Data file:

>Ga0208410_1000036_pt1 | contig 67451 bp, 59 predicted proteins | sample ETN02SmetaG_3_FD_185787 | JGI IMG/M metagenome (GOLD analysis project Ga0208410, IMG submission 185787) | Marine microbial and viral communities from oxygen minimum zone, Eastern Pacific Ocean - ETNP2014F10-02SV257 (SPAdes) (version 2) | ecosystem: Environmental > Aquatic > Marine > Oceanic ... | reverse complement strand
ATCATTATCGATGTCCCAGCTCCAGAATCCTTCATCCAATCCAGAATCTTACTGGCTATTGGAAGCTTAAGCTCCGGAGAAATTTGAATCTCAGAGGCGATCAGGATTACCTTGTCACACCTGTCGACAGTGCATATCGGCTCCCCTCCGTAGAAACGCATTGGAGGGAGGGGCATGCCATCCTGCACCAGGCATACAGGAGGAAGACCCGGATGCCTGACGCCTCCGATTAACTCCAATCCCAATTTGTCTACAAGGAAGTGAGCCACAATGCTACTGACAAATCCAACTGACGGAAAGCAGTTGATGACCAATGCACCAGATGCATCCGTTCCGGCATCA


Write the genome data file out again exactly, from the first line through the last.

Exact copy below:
>Ga0208410_1000036_pt1 | contig 67451 bp, 59 predicted proteins | sample ETN02SmetaG_3_FD_185787 | JGI IMG/M metagenome (GOLD analysis project Ga0208410, IMG submission 185787) | Marine microbial and viral communities from oxygen minimum zone, Eastern Pacific Ocean - ETNP2014F10-02SV257 (SPAdes) (version 2) | ecosystem: Environmental > Aquatic > Marine > Oceanic ... | reverse complement strand
ATCATTATCGATGTCCCAGCTCCAGAATCCTTCATCCAATCCAGAATCTTACTGGCTATTGGAAGCTTAAGCTCCGGAGAAATTTGAATCTCAGAGGCGATCAGGATTACCTTGTCACACCTGTCGACAGTGCATATCGGCTCCCCTCCGTAGAAACGCATTGGAGGGAGGGGCATGCCATCCTGCACCAGGCATACAGGAGGAAGACCCGGATGCCTGACGCCTCCGATTAACTCCAATCCCAATTTGTCTACAAGGAAGTGAGCCACAATGCTACTGACAAATCCAACTGACGGAAAGCAGTTGATGACCAATGCACCAGATGCATCCGTTCCGGCATCA